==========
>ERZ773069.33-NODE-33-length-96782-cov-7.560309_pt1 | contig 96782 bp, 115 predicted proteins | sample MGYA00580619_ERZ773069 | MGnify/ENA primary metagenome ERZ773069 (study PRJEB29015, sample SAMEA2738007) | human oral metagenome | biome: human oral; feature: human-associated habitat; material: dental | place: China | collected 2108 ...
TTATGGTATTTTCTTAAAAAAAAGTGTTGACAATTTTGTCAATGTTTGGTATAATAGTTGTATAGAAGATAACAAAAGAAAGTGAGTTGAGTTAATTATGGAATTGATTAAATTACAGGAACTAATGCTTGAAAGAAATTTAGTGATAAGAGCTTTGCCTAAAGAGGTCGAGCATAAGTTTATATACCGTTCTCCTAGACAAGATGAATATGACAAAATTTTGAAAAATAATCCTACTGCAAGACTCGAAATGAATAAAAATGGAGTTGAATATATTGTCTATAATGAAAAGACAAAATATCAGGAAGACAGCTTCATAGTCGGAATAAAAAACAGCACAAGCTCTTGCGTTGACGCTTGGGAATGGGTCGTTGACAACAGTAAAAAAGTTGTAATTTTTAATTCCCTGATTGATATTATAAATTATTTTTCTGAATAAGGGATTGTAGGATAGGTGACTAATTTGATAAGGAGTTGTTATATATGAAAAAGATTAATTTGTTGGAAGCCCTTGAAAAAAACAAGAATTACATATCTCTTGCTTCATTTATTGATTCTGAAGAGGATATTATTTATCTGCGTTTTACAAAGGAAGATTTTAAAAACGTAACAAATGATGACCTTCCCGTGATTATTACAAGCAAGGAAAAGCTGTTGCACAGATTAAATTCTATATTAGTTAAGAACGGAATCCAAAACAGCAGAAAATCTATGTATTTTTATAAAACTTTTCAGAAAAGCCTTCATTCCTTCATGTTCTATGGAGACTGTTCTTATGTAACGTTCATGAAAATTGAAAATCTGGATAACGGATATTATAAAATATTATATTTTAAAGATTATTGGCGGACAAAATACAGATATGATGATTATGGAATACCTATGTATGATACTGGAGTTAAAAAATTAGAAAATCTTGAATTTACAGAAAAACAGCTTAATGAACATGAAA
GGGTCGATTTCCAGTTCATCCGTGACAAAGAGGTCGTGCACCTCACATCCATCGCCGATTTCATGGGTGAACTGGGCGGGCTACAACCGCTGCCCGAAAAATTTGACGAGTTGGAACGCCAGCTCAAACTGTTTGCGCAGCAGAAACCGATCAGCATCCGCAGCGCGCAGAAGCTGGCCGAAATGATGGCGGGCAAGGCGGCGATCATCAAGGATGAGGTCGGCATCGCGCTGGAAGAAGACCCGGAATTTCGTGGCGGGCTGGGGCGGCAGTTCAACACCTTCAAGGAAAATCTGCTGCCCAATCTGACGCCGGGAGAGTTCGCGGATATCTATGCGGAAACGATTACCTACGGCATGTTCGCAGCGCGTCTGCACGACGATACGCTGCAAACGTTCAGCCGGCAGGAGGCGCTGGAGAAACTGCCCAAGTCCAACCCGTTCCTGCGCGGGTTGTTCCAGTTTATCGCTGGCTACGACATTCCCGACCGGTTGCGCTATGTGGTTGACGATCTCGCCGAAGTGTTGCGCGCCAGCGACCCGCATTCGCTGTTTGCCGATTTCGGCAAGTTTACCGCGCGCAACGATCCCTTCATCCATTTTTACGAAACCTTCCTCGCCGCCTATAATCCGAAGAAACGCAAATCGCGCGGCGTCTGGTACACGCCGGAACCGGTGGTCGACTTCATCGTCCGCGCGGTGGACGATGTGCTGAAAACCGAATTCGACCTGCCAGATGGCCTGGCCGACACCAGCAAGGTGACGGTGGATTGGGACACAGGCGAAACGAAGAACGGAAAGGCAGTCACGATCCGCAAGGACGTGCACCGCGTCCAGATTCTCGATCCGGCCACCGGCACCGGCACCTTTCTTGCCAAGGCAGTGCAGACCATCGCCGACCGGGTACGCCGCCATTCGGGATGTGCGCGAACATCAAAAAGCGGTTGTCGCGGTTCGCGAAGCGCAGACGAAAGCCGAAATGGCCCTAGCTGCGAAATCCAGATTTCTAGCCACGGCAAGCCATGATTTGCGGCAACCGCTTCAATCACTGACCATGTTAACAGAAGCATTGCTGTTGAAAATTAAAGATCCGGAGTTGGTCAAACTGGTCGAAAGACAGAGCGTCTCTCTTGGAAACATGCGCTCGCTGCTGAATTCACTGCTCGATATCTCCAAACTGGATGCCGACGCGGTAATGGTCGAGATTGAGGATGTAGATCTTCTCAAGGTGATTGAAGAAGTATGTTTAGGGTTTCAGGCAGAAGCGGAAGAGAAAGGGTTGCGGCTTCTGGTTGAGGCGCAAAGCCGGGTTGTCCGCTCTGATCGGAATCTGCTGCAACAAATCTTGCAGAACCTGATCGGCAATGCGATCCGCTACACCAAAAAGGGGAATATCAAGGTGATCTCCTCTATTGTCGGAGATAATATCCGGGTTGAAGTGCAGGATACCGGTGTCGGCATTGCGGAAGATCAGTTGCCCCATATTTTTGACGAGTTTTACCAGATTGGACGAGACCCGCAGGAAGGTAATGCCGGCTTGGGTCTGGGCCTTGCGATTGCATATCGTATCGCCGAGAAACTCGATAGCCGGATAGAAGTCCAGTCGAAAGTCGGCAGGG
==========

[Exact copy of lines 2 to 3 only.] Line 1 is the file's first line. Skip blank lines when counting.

TTATGGTATTTTCTTAAAAAAAAGTGTTGACAATTTTGTCAATGTTTGGTATAATAGTTGTATAGAAGATAACAAAAGAAAGTGAGTTGAGTTAATTATGGAATTGATTAAATTACAGGAACTAATGCTTGAAAGAAATTTAGTGATAAGAGCTTTGCCTAAAGAGGTCGAGCATAAGTTTATATACCGTTCTCCTAGACAAGATGAATATGACAAAATTTTGAAAAATAATCCTACTGCAAGACTCGAAATGAATAAAAATGGAGTTGAATATATTGTCTATAATGAAAAGACAAAATATCAGGAAGACAGCTTCATAGTCGGAATAAAAAACAGCACAAGCTCTTGCGTTGACGCTTGGGAATGGGTCGTTGACAACAGTAAAAAAGTTGTAATTTTTAATTCCCTGATTGATATTATAAATTATTTTTCTGAATAAGGGATTGTAGGATAGGTGACTAATTTGATAAGGAGTTGTTATATATGAAAAAGATTAATTTGTTGGAAGCCCTTGAAAAAAACAAGAATTACATATCTCTTGCTTCATTTATTGATTCTGAAGAGGATATTATTTATCTGCGTTTTACAAAGGAAGATTTTAAAAACGTAACAAATGATGACCTTCCCGTGATTATTACAAGCAAGGAAAAGCTGTTGCACAGATTAAATTCTATATTAGTTAAGAACGGAATCCAAAACAGCAGAAAATCTATGTATTTTTATAAAACTTTTCAGAAAAGCCTTCATTCCTTCATGTTCTATGGAGACTGTTCTTATGTAACGTTCATGAAAATTGAAAATCTGGATAACGGATATTATAAAATATTATATTTTAAAGATTATTGGCGGACAAAATACAGATATGATGATTATGGAATACCTATGTATGATACTGGAGTTAAAAAATTAGAAAATCTTGAATTTACAGAAAAACAGCTTAATGAACATGAAA
GGGTCGATTTCCAGTTCATCCGTGACAAAGAGGTCGTGCACCTCACATCCATCGCCGATTTCATGGGTGAACTGGGCGGGCTACAACCGCTGCCCGAAAAATTTGACGAGTTGGAACGCCAGCTCAAACTGTTTGCGCAGCAGAAACCGATCAGCATCCGCAGCGCGCAGAAGCTGGCCGAAATGATGGCGGGCAAGGCGGCGATCATCAAGGATGAGGTCGGCATCGCGCTGGAAGAAGACCCGGAATTTCGTGGCGGGCTGGGGCGGCAGTTCAACACCTTCAAGGAAAATCTGCTGCCCAATCTGACGCCGGGAGAGTTCGCGGATATCTATGCGGAAACGATTACCTACGGCATGTTCGCAGCGCGTCTGCACGACGATACGCTGCAAACGTTCAGCCGGCAGGAGGCGCTGGAGAAACTGCCCAAGTCCAACCCGTTCCTGCGCGGGTTGTTCCAGTTTATCGCTGGCTACGACATTCCCGACCGGTTGCGCTATGTGGTTGACGATCTCGCCGAAGTGTTGCGCGCCAGCGACCCGCATTCGCTGTTTGCCGATTTCGGCAAGTTTACCGCGCGCAACGATCCCTTCATCCATTTTTACGAAACCTTCCTCGCCGCCTATAATCCGAAGAAACGCAAATCGCGCGGCGTCTGGTACACGCCGGAACCGGTGGTCGACTTCATCGTCCGCGCGGTGGACGATGTGCTGAAAACCGAATTCGACCTGCCAGATGGCCTGGCCGACACCAGCAAGGTGACGGTGGATTGGGACACAGGCGAAACGAAGAACGGAAAGGCAGTCACGATCCGCAAGGACGTGCACCGCGTCCAGATTCTCGATCCGGCCACCGGCACCGGCACCTTTCTTGCCAAGGCAGTGCAGACCATCGCCGACCGGGTACGCCGCCATTCGGGATGTGCGCGAACATCAAAAAGCGGTTGTCGCGGTTCGCGAAGCGCAGACGAAAGCCGAAATGGCCCTAGCTGCGAAATCCAGATTTCTAGCCACGGCAAGCCATGATTTGCGGCAACCGCTTCAATCACTGACCATGTTAACAGAAGCATTGCTGTTGAAAATTAAAGATCCGGAGTTGGTCAAACTGGTCGAAAGACAGAGCGTCTCTCTTGGAAACATGCGCTCGCTGCTGAATTCACTGCTCGATATCTCCAAACTGGATGCCGACGCGGTAATGGTCGAGATTGAGGATGTAGATCTTCTCAAGGTGATTGAAGAAGTATGTTTAGGGTTTCAGGCAGAAGCGGAAGAGAAAGGGTTGCGGCTTCTGGTTGAGGCGCAAAGCCGGGTTGTCCGCTCTGATCGGAATCTGCTGCAACAAATCTTGCAGAACCTGATCGGCAATGCGATCCGCTACACCAAAAAGGGGAATATCAAGGTGATCTCCTCTATTGTCGGAGATAATATCCGGGTTGAAGTGCAGGATACCGGTGTCGGCATTGCGGAAGATCAGTTGCCCCATATTTTTGACGAGTTTTACCAGATTGGACGAGACCCGCAGGAAGGTAATGCCGGCTTGGGTCTGGGCCTTGCGATTGCATATCGTATCGCCGAGAAACTCGATAGCCGGATAGAAGTCCAGTCGAAAGTCGGCAGGG